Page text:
Data centre design has remained largely unchanged for decades – get a bunch of servers, three types of switches (Access/Aggregation/Core) maybe some firewalls and a couple of routers, then plumb them together.

Keep doing the same thing and you’ll get the same result – this is not progress.

Virtualisation of servers is well known and has many benefits – reduced physical hardware, better utilization of resources per physical server, lower power, less rack space etc. So why not carry the same principles into the physical infrastructure of Data Centre network switches, routers and security?

Traditional 3-tier architectures have (relatively) high latency, require multiple hops and introduce the potential for bridge loops when devices have multiple connections for redundancy. STP can mitigate this but at the loss of up to 50% of bandwidth. Link failures lead to network wide re-convergence which can take significant amounts of time. Lots of ports connect switches, not servers and since most inter-server traffic is East-West, 3-tier architectures force unnecessary North-South hops. Generally speaking, security services are distributed and provided by single function appliances such as firewalls, IPS units and SSL/VPN termination solutions.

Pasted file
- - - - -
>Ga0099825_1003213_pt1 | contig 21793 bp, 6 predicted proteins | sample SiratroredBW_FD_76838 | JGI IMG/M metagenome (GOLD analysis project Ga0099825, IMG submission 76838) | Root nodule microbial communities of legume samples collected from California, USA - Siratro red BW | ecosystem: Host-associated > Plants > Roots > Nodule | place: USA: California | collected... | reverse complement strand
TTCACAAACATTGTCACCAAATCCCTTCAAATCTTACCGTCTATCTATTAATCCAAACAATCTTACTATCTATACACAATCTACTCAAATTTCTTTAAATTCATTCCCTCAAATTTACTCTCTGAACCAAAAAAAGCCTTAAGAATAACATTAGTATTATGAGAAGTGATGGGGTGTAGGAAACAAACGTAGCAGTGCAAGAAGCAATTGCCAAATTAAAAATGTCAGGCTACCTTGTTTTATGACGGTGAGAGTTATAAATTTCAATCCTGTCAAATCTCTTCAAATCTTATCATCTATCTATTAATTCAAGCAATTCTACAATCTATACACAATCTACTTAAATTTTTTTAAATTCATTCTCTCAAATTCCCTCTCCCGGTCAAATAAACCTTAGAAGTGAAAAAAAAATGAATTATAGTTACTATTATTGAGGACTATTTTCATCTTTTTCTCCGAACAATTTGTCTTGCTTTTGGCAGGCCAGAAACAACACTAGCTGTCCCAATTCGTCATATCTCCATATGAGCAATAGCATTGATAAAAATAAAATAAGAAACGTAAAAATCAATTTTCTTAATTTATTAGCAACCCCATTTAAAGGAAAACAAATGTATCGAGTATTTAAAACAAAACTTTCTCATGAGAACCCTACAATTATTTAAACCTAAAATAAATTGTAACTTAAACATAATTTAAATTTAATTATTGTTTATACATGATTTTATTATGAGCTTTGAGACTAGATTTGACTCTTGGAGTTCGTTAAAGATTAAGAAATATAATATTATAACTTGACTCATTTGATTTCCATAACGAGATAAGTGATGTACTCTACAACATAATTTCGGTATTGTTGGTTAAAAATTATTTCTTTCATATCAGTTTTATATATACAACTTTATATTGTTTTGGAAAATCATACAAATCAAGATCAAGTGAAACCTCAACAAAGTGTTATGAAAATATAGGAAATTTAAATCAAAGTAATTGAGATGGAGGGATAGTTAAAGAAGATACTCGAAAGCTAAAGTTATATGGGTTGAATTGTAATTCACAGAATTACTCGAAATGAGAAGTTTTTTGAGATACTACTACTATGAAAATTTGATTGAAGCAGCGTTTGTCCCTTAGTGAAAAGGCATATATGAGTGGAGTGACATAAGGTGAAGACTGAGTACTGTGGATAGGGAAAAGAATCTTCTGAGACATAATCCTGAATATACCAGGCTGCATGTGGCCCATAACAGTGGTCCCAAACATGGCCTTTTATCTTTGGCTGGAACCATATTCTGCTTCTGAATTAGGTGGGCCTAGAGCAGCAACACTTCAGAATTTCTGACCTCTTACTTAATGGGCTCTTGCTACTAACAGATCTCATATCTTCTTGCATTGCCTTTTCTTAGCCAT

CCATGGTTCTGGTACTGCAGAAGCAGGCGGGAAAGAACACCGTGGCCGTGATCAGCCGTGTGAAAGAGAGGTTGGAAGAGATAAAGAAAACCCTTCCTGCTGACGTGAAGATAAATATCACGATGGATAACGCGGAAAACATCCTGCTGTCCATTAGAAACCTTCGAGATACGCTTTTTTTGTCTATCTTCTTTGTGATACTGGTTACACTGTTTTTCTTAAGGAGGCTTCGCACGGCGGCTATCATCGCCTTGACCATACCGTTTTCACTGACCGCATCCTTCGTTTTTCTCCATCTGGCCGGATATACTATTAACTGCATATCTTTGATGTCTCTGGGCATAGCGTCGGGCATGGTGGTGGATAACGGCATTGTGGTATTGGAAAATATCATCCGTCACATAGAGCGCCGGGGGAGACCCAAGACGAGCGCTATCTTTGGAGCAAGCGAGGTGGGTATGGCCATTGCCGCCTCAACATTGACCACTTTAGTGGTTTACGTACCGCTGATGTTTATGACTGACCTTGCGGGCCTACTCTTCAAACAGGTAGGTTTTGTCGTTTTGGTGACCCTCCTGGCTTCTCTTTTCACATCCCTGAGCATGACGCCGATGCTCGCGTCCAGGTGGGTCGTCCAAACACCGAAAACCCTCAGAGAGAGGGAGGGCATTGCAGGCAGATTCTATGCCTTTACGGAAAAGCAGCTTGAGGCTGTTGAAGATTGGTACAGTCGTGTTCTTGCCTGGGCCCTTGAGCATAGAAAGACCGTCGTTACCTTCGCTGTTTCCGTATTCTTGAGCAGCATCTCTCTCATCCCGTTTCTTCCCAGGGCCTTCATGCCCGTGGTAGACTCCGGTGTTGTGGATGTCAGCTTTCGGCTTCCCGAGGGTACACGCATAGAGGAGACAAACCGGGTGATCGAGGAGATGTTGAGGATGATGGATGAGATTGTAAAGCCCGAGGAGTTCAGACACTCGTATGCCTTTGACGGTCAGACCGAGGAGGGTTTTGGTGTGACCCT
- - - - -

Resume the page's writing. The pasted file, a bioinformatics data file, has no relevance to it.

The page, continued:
Overall management is, at best, challenging. Often, there is a multitude of operating systems, all with different management platforms from multiple vendors. Each has their own idiosyncrasies and demands on the Operations Team – especially when it comes to compatibility and functional upgrades. Furthermore, scaling a data centre to cope with increased demand or new applications/services to be delivered can be a nightmare.
There is a better way – by collapsing layers, centralising security and having a common Operating System across the entire data centre.

If we can collapse the switch architecture by removing the aggregation layer and create a single logical unit for access / core layers – a VC, we remove loops and thereby, the need for STP. So, all bandwidth becomes available, we reduce space, power and cooling requirements and free up all the switch ports used for interconnects.

This approach is the first step. It allows early benefit gain with a migration path to full fabric if you wish. Up to 10 switches can be members of a VC with potentially 100s of ports per VC and multiple VCs can be connected to the core. VC eliminates STP from the network (as mentioned above) and provides sub-second recovery from link failure. Separate control and data planes mean non-stop packet forwarding even during ISSU on relevant models.

The diagram below shows the simplified data centre architecture possible with a virtual chassis. By collapsing tiers and centralising the security aspects we can reduce a data centre to just 4 elements and a few uplinks.

Related articles